The United States Court of Appeals for the Federal Circuit recently issued its opinion in Amgen v. Sanofi, finding Amgen's antibody claims invalid for lack of enablement. The Federal Circuit affirmed the District Court's judgment as a matter of law (JMOL), holding that "the specification here did not enable preparation of the full scope of these double-function claims without undue experimentation."2 This decision from the Federal Circuit highlights the perils of functional claiming of antibodies and how such claim drafting strategies could cause headaches when such claims are being enforced.  Patent drafters would benefit from paying close attention to the enablement requirement in such scenarios. 

The dispute began in 2014 when Amgen sued Sanofi and Regeneron Pharmaceuticals for patent infringement, arguing that sales of their therapeutic Praluent infringed U.S. Patent 8,829,165 (the "'165 patent") and U.S. Patent 8,859,741 (the "'741 patent"). The claims at issue are directed to monoclonal antibodies defined, at least in part, by reference to specific binding sites on the PCSK9 antigen.3 For example, claim 19 of the '165 patent is directed to "[t]he isolated monoclonal antibody of claim 1 wherein the isolated monoclonal antibody binds to at least two of the following residues S153, I154, P155, R194, D238, A239, I369, S372, D374, C375, T377, C378, F379, V380, or S381 of PCSK9 listed in SEQ ID NO:3."4

During the first trial in the District Court, the jury found that claims satisfied both the written description and the enablement requirements. On appeal, the Federal Circuit reversed the jury verdict and remanded for a new trial finding that post-priority date evidence is indeed admissible for the purpose of the written requirement and enablement requirements and the District Court erred in its jury instruction regarding the written description requirement.5  Upon remand, the jury again found that claim 7 of the '741 patent and claims 19 and 29 of the '165 patent satisfied both the written description and the enablement requirements. Judge Andrews, however, overturned the jury verdict and entered a judgment as a matter of law (JMOL) finding all of the three Amgen's claims lack of enablement.6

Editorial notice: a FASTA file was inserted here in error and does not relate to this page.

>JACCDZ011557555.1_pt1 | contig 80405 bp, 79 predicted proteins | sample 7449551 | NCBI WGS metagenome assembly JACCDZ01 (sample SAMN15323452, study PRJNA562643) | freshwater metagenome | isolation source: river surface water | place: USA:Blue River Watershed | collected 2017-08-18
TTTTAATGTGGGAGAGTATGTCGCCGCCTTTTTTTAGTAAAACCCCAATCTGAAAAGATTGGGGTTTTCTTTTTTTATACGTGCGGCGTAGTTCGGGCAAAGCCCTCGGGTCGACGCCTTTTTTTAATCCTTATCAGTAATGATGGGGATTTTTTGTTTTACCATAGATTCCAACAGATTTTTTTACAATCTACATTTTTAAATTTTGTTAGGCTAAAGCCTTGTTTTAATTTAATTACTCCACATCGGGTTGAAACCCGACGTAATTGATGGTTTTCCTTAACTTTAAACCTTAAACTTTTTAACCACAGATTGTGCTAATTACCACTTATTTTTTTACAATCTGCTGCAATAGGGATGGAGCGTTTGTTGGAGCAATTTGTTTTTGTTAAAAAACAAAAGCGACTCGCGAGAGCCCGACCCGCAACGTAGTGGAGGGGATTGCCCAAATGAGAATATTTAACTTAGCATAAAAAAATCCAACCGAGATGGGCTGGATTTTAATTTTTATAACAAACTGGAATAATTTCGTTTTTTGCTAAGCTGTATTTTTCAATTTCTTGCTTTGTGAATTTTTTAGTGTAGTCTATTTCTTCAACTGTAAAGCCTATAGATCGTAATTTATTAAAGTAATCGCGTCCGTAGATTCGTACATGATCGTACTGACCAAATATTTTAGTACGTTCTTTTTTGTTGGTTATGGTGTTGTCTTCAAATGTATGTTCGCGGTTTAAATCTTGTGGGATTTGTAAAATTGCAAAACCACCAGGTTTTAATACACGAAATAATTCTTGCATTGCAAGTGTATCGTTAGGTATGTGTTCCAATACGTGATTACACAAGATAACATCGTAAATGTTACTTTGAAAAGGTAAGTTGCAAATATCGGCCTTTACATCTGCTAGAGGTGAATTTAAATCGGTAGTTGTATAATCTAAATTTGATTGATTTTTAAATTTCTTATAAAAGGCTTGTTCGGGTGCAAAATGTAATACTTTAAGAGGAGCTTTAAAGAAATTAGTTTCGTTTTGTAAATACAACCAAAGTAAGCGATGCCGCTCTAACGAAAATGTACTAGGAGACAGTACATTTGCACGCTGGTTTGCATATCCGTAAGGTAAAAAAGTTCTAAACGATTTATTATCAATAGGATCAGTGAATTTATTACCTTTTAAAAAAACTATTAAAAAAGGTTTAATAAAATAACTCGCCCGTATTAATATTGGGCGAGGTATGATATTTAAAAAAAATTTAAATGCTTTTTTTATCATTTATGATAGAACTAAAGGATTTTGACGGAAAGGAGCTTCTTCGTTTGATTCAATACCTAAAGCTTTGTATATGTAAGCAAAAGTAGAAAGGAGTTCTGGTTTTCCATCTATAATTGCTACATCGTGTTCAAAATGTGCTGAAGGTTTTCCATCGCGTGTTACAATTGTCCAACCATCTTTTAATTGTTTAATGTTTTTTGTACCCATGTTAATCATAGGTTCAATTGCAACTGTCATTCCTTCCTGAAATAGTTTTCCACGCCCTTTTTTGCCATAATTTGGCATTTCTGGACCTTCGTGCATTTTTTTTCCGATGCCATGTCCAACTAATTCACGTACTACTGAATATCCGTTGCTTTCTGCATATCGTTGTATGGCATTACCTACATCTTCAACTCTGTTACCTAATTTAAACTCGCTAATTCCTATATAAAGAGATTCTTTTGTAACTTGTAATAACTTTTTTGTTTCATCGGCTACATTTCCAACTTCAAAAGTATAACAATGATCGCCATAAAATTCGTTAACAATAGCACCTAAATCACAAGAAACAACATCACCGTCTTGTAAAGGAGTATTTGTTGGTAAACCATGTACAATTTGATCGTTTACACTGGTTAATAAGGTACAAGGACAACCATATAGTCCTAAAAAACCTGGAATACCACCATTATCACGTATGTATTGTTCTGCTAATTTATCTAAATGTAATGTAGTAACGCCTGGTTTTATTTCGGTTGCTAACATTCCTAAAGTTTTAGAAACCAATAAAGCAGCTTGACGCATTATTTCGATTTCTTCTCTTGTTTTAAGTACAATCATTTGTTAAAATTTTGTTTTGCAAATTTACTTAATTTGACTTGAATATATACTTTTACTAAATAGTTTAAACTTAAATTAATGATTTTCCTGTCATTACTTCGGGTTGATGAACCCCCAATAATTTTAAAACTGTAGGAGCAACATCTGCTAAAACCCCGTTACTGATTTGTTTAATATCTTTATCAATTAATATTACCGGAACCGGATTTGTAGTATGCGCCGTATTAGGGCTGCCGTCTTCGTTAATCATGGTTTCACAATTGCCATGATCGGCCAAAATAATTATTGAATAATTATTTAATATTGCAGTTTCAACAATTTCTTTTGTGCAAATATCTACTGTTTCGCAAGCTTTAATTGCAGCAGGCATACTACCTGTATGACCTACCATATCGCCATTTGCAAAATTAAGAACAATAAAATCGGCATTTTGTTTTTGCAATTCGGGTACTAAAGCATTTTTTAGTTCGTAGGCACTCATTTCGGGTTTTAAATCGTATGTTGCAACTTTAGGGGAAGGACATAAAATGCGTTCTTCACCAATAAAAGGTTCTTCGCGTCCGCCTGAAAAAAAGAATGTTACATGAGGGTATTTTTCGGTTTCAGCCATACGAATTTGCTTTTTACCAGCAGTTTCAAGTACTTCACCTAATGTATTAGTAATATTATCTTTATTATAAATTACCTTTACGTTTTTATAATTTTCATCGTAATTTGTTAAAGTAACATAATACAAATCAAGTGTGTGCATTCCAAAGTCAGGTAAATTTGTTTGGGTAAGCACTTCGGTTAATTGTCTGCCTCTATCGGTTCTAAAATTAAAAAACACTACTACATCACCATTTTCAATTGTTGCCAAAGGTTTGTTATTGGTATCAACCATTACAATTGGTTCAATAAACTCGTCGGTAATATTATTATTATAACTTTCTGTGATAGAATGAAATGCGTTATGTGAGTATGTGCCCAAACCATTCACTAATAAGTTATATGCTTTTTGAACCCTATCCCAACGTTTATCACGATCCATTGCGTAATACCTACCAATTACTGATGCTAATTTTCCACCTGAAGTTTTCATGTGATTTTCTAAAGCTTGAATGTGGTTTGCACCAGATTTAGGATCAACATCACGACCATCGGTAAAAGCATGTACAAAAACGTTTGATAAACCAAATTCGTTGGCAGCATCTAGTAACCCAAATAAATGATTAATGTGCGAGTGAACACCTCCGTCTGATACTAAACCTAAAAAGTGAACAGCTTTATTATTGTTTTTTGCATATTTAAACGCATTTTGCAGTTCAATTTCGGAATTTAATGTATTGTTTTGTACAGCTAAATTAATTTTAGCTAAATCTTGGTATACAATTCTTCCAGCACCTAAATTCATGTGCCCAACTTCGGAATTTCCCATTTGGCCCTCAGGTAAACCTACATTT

In issuing the JMOL, Judge Andrews reiterated that "[t]o be enabling, the specification must teach those skilled in the art how to make and use the full scope of the claimed invention without undue experimentation."7 What constitutes "undue experimentation" is determined by analysis of the "Wands factors", which include: (1) the quantity of experimentation necessary, (2) the amount of direction or guidance presented, (3) the presence or absence of working examples, (4) the nature of the invention, (5) the state of the prior art, (6) the relative skill of those in the art, (7) the predictability or unpredictability of the art, and (8) the breadth of the claims.8

In applying the Wands factors to this case, Judge Andrews found that (1) the binding and blocking requirements of the claims are functional limitations, and they are broad; (2) how the antibodies' structures will meet the functional limitations is unpredictable; (3) the method disclosed to make antibodies is routine and well known to a person of ordinary skill in the art; (4) there is no significant guidance because the examples fail to teach how predict whether an antibody will meet the functional limitations and to guide how to discover non-disclosed antibodies within the scope of the claims; and (5) the quantity of experimentation necessary to enable the full scope of the claims would take a substantial amount of time.9 Summarizing all the factors, Judge Andrews found that the requisite experimentation would be undue because a person of ordinary skill in the art would necessarily have to engage in trial-and-error with substantive time and effort to determine whether antibodies in the broad claims meet the binding and blocking functional limitations.10